I have not read a more clear description of how I felt when I was living in a hospital with my children.  Completely hopeless, knowing I would be seen as a failure, losing all that was important to me and most of all letting my children grow up without a father.  It was a terrible picture that I saw.  But in my case God did not show me it.  It was the devil, trying to convince me back to an evil, life draining existence where my children could go on to be emotionally and potentially sexually or physically abused.  You have described the feelings every woman I know who has experienced abuse has gone through, and for many these feelings lead to them going back to their abusive husband, where they  and their children are being continually abused.  There are worse things for children than a heritage of divorce, ask any child who has witnessed their mother being beaten or belittled.

 

You felt God was calling you to stay and I am not denying that God may have said that.  It breaks my heart however that women who read your book will go back to a life of abuse rather than a life of freedom after reading your words.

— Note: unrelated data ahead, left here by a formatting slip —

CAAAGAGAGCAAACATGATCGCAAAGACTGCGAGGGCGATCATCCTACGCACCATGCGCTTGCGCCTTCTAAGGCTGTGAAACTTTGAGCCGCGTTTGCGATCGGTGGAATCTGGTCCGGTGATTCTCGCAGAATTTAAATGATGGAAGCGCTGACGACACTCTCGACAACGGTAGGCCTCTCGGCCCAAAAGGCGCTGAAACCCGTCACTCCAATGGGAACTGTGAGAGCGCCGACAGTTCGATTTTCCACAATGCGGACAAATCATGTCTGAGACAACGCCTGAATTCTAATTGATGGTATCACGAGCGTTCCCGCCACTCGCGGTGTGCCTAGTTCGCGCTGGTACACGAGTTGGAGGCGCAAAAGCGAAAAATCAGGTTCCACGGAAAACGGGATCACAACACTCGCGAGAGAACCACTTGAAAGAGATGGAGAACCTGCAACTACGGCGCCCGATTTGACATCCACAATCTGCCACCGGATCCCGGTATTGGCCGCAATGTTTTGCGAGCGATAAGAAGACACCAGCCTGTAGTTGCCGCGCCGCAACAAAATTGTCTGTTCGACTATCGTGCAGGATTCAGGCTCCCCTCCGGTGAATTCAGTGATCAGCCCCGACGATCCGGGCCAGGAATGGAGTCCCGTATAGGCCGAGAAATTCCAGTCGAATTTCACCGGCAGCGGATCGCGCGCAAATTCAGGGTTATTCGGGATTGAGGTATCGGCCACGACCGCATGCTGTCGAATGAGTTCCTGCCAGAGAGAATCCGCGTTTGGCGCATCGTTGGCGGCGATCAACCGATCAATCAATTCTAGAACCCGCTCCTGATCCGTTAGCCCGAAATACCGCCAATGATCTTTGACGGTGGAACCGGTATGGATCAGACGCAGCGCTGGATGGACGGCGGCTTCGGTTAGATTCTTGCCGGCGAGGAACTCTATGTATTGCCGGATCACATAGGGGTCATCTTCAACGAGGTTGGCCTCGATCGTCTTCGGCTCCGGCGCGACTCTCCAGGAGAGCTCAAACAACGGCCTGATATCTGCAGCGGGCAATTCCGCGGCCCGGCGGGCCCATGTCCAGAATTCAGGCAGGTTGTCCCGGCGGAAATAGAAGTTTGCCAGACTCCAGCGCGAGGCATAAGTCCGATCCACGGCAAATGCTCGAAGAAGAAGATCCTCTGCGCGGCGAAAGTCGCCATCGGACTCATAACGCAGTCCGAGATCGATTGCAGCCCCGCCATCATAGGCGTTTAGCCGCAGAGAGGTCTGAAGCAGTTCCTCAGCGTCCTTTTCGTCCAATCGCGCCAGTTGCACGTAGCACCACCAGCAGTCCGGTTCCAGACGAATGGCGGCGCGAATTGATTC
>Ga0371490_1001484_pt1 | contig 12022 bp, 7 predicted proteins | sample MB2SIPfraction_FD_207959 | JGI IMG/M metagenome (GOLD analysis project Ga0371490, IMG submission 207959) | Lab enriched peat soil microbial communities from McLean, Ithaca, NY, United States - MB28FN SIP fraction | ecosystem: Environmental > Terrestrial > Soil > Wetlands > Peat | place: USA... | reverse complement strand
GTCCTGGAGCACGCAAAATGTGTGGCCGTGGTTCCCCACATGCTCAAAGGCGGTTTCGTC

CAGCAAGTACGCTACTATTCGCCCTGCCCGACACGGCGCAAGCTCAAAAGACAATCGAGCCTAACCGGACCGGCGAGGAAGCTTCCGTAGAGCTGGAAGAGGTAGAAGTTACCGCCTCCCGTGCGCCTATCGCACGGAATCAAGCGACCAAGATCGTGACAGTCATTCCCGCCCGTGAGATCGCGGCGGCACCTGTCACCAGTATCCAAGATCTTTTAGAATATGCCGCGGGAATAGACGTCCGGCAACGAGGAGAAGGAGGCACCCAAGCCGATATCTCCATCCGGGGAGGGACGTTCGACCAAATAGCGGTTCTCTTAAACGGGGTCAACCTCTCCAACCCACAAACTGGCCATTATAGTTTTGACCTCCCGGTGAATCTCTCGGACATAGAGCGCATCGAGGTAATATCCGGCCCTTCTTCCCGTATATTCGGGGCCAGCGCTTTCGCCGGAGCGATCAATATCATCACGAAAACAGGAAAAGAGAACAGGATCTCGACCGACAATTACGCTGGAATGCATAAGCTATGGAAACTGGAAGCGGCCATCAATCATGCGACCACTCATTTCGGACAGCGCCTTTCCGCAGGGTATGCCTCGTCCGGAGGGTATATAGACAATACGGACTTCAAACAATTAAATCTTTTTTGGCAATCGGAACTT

You go on to talk about the results you saw as you began to pray, you say, “Little by little, I began to see changes occur in both of us.  When Michael became angry, instead of reacting negatively, I prayed for him.”  Although I don’t doubt God’s transforming power, I find it interesting that your husband’s change related to your changed response to him.  For some men who want to control, as long as things go their way, their behaviour is much more acceptable, obviously this is not the case with many perpetrators, but if every time I behaved unacceptably people adapted their behaviour, I would probably be nicer to be around, not because I had changed but because people were pacifying me.  It happens with 5 year olds, if you give them everything they want, they stop having tantrums, because they don’t need to.